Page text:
Successful Birth in a Case of Cervical Cancer Following Total Laparoscopic Nerve Sparing Radical Trachelectomy with Sentinel Node Dissection and Preventive Cerclage
1Department of Obstetrics and Gynecology, Philippine General Hospital, Manila, Metro Manila, Philippines
2Department of Obstetrics and Gynecology, Chang Gung Memorial Hospital, Linkou, Taoyuan, Taiwan-Republic of China
Corresponding Author: Kuan-Gen Huang, Department of Obstetrics and Gynecology, Chang Gung Memorial Hospital, Linkou, Taoyuan, Taiwan-Replublic of China, Phone: +886-3-3281200, e-mail: firstname.lastname@example.org
How to cite this article Ramilo Mendoza MCV, Huang K-G. Successful Birth in a Case of Cervical Cancer Following Total Laparoscopic Nerve Sparing Radical Trachelectomy with Sentinel Node Dissection and Preventive Cerclage. J South Asian Feder Obst Gynae 2020;12(4):261–264.
Source of support: Nil
Conflict of interest: None
Aim and objective: The aim of this case report is to show the feasibility of a fertility-sparing and nerve-sparing procedure for early-stage cervical cancer to preserve the patient’s reproductive ability and minimize the surgical complications associated with the radical surgery while providing adequate treatment to ensure good oncologic outcome.
Background: The standard management for early-stage cervical cancer is radical hysterectomy with pelvic lymphadenectomy or concurrent chemoradiation. Both are associated with good survival, but neither form of therapy allows the preservation of a functional utero-ovarian system for future fertility.
Case description: We present a young woman with cervical adenocarcinoma stage IB1 who underwent laparoscopic nerve-sparing radical trachelectomy with sentinel node dissection and preventive cerclage. There were no intraoperative or postoperative complications. The patient had a successful pregnancy 2 years after the operation and no evidence of disease for more than 5 years.
Conclusion: With laparoscopic nerve-sparing radical trachelectomy, a woman’s reproductive ability is maintained while ensuring good oncologic survival. It is also associated with less surgical and postoperative morbidity, such as urinary and sexual dysfunction, which are common in the traditional technique of radical trachelectomy.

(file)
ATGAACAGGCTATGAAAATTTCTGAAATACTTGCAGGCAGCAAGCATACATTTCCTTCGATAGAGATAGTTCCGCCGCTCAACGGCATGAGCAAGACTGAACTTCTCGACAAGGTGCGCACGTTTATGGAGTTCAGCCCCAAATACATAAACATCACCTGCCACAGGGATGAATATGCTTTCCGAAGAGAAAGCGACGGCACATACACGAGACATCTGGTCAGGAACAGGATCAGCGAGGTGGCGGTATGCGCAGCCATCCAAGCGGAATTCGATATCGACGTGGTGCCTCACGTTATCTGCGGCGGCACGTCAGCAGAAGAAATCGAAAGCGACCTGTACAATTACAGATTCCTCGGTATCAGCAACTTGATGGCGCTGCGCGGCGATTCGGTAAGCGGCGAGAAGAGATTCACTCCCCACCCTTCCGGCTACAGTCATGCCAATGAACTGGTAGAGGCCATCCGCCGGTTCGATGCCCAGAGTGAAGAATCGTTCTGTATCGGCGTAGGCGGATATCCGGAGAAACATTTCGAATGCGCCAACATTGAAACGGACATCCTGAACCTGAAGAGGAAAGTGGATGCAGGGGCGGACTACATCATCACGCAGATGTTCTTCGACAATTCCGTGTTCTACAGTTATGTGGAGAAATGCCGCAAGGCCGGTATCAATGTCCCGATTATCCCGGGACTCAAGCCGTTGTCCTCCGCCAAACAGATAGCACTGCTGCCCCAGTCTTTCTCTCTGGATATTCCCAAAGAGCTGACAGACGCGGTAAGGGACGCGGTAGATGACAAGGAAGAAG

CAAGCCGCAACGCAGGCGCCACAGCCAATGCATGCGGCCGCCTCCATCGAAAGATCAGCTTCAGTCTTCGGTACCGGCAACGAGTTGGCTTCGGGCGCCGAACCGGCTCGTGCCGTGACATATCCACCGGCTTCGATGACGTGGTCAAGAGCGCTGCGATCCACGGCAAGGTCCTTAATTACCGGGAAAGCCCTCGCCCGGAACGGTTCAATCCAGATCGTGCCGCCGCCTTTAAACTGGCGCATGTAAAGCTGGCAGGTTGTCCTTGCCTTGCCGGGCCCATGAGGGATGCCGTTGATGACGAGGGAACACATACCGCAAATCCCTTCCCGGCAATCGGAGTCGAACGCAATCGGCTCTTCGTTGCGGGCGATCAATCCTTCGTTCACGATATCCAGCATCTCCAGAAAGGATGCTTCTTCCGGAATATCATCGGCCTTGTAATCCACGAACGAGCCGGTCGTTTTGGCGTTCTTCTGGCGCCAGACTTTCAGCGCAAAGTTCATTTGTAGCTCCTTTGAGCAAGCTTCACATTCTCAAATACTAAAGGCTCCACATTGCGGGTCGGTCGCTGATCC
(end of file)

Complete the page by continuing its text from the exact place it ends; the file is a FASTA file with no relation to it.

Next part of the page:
Clinical significance: This technique of radical trachelectomy provides the chance to retain future fertility for possible conception while minimizing patient morbidity and ensuring good prognosis.
Keywords: Cerclage, Cervical cancer, Fertility-sparing surgery, Lymphadenectomy, Radical trachelectomy..
Early-stage cervical cancer patients have been traditionally treated with radical hysterectomy and pelvic lymph node dissection resulting in long-term complications, such as urinary dysfunction, sexual dysfunction, and loss of fertility.1,2 Since young women have become disproportionately affected by cervical cancer over the years, the desire to retain their reproductive ability has become an important concern for this age-group. Radical trachelectomy is an alternative for these women who wish to preserve future fertility. Furthermore, nerve-sparing efforts have been incorporated to address the need to minimize postoperative morbidity such as bladder dysfunction. The surgical technique and approach continue to evolve, as it may be done vaginally, abdominally, or utilizing a minimally invasive approach either by conventional laparoscopy or by robotic surgery. The minimally invasive approach is preferred, since it is associated with less complications, shorter hospital stay, and faster recovery. The oncologic outcomes are favorable with the use of fertility-sparing procedures for early-stage cervical disease.
We present a case of total laparoscopic nerve-sparing radical trachelectomy, sentinel node dissection, and preventive cerclage in a young woman who had a successful pregnancy after completing her oncologic treatment. The combination of the minimally invasive approach and the synergy of the procedures contributed to the improved oncologic outcome and reproductive outcome of the patient. We aim to show that this fertility-sparing and nerve-sparing procedure is a viable option for young women with early-stage cervical cancer for preservation of reproductive ability without compromising survival.